Bible Think

The Dead Sea Scrolls

The Dead Sea Scrolls and the Bible

In 1947 two bedouin shepherds found a cache of scrolls in a cave close to the Dead Sea. The scrolls were dated to before the time of Jesus. Further searches by archaeologists and by local people brought the number of caves in which scrolls were found to eleven and the number of manuscripts to over 800. Some of the scrolls were complete, but the majority were in small fragments which had to be pieced together, a process which took some decades to complete. In the end almost 820 separate documents were found, nearly 200 of which were portions of the Old Testament.


Near the caves are a set of ruins known today as Khirbet Qumran. An investigation of the ruins by archaeologists showed that a community of several hundred had lived around them for an extended period of time and that the copying of documents had been carried out within the buildings. They were shown to be the centre of an eccentric Jewish sect founded in the second century BC. Some of the scrolls gave the history of the sect and showed it to have been founded long before the time of Jesus by a person known as the “Teacher of Righteousness”.

The picture shows cave 4, the cave in which the largest proportion of documents in the Dead Sea Scrolls were found. This cave contained 589 documents or 72% of the total; most of them were in fragments. Some scholars believe that this cave was the community Geniza (repository for old Scrolls).


Analysis of the handwriting and DNA analysis of the parchment indicates that scrolls were often copied far from Qumran, although a significant portion could have been made locally. In the ancient world it was common for books to be traded between libraries, and this could account for some of the variety of sources for the books.


The size of the community can be estimated from the number of graves in the burial ground next to the ruins. It is clear that a substantial number of people lived in the area.





























Table showing the contents of the Dead Sea Scrolls Manuscripts

Sectarian scrolls are documents used to maintain the distinctive beliefs and practices of the Qumran sect. These differed considerably from classical Judaism; the sectarians had a different calendar and schedule of feasts. Nevertheless they were Jewish and many standard Jewish documents were also found among the Dead Sea Scrolls. Some of the documents (24%) were Old Testament books and 4% were commentaries on the Old Testament. 71 of the documents were fictional stories based on characters in the Bible; these are called Apocrypha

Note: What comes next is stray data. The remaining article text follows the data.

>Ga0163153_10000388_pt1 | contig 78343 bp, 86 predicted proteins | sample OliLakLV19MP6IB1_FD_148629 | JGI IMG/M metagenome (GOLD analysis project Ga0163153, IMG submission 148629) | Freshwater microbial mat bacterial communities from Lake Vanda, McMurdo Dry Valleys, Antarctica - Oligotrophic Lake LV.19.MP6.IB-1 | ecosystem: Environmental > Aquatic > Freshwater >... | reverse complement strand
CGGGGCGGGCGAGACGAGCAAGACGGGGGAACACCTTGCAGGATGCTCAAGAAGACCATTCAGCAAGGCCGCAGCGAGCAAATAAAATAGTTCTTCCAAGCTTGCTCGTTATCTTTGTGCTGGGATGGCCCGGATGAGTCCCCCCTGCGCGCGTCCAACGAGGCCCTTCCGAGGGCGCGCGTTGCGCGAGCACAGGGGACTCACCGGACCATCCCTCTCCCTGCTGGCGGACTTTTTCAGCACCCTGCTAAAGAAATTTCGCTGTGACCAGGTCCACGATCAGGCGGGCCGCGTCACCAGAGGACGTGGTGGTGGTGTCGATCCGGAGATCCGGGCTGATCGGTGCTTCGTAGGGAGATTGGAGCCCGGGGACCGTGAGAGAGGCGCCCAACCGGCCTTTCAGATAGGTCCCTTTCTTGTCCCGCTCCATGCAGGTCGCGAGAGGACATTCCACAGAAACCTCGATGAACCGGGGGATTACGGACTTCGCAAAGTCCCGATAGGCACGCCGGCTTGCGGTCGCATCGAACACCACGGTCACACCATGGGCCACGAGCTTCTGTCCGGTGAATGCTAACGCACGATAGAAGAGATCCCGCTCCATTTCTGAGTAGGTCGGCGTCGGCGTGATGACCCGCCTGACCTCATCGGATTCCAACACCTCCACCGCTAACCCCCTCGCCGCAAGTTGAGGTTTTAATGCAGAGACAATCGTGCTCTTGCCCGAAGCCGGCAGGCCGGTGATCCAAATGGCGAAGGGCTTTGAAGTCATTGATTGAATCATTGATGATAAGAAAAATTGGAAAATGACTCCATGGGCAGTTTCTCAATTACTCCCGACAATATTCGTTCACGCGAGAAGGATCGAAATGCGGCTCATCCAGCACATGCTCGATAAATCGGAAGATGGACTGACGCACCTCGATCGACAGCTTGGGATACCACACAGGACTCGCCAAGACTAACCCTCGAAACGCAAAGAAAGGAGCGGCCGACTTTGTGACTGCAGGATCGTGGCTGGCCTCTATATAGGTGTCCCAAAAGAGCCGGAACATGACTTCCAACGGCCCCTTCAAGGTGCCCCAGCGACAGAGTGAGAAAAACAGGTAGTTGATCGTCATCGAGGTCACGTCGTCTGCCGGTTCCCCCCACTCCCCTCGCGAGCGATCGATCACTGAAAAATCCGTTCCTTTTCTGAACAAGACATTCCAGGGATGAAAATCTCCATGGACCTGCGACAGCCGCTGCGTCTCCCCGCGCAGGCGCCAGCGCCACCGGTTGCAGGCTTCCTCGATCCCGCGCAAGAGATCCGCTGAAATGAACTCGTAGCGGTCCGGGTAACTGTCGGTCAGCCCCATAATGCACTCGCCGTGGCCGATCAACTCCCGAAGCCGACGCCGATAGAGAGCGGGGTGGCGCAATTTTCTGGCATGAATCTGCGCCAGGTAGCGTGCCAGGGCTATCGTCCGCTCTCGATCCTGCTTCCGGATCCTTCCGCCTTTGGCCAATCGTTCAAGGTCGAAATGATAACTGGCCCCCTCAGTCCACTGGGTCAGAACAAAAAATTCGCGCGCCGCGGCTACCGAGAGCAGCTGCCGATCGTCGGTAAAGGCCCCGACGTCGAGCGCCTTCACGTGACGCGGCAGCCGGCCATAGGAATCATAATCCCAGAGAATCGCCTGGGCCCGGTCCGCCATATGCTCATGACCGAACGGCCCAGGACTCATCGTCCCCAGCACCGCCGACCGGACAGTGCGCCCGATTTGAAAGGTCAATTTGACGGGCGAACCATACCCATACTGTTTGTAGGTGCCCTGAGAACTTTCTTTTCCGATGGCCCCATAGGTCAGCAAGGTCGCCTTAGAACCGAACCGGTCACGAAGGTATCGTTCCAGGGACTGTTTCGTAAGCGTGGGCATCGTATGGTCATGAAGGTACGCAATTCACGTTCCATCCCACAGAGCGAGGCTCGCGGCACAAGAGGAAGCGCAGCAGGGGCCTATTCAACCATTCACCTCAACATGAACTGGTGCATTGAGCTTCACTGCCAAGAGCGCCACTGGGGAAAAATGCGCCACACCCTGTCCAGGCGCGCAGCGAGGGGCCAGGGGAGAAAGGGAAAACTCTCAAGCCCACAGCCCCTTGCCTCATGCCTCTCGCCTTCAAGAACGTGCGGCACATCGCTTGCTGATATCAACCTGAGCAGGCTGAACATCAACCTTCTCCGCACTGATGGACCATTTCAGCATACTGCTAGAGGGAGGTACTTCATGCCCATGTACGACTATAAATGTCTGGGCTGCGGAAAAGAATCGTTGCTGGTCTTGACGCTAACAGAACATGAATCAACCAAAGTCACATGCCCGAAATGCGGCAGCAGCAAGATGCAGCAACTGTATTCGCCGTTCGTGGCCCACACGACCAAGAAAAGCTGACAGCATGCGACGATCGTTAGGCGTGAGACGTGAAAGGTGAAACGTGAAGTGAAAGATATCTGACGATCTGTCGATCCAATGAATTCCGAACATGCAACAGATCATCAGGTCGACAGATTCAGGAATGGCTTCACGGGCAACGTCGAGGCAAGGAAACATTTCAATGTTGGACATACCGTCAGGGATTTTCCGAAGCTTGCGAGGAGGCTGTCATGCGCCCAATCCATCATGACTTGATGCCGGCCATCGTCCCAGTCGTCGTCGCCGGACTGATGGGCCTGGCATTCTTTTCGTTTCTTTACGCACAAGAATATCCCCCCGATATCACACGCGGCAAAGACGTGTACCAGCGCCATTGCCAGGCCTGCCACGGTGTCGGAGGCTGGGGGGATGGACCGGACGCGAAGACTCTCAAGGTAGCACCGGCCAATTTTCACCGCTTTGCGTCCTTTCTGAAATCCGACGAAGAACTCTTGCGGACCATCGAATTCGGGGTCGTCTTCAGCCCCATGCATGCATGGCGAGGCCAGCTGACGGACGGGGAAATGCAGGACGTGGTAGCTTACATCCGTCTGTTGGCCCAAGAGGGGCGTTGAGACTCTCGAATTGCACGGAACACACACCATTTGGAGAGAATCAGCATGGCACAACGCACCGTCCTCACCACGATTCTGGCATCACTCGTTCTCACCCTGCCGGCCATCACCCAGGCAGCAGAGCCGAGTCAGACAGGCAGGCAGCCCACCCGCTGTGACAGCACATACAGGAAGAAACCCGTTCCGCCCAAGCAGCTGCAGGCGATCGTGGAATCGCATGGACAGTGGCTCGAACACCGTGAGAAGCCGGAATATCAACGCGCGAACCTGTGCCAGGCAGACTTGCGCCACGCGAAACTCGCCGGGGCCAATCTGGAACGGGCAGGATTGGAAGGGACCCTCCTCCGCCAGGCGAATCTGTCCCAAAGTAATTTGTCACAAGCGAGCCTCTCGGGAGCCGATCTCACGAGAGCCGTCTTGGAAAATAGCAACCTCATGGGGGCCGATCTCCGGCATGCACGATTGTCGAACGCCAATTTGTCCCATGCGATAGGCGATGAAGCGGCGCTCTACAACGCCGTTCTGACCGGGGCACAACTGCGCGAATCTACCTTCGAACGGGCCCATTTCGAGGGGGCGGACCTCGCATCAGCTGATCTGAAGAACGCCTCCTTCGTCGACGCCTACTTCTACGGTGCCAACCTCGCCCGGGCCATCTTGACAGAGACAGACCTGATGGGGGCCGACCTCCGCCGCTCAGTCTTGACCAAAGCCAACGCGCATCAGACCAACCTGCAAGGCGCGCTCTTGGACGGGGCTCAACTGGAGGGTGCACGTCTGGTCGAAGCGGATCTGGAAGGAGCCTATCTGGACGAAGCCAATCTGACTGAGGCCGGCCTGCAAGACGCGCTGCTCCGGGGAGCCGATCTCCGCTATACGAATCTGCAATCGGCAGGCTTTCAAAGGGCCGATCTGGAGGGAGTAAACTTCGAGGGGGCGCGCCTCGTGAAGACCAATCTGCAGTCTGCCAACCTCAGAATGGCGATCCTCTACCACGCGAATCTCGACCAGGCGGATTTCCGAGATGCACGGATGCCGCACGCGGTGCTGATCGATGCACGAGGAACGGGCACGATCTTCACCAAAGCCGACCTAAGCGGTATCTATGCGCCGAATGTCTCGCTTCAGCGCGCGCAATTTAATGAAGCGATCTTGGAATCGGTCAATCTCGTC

The Old Testament Scrolls

The Old Testament scrolls were written before the time of Jesus; a few are very early indeed and come from close to 200BC. The text in the scrolls is very little different from other scrolls of the Old Testament; At least part of every book in the Old Testament apart from the book of Esther, although some of the biblical manuscripts are only fragmentary. The existence of these manuscripts is evidence that no significant change has been made to the Old Testament since before the time of Jesus.


The Dead Sea Scrolls and the New Testament

No New Testament books were found among the Dead Sea Scrolls. However, the scrolls give a good picture of the linguistic background to the New Testament and help to show that the Gospel records are typical of documents produced in the area at around the time of Jesus.


The Dead Sea Scrolls

Watch this space

for a pdf document giving a summary of findings from the Dead Sea Scrolls.


Archaeology and the Bible

The finds of Archaeology are consistent with an accurate Bible. Click here to go to the main page on Archaeology

The Text of the Old Testament

Arguably the most important result from the Dead Sea Scrolls is their witness to the text of the Old Testament. Click here to link to a page about the text of the Old Testament and the other witnesses to it.


Dating the Bible

The Dead Sea Scrolls were written after the end of the Old Testatment period but well before the ministry of Jesus. Click here to go to the page on dating the books of the Bible.


Archaeology and the Gospels

The Gospels describe events right at the end of the period of the Dead Sea Scrolls. This page discussed the archaeology of the Gospels.

4QpaleoExa. - This is a fragment of the Book of Exodus found in Cave 4. This cave contained thousands of fragments like this and many decades were needed to piece them together into whole manuscripts.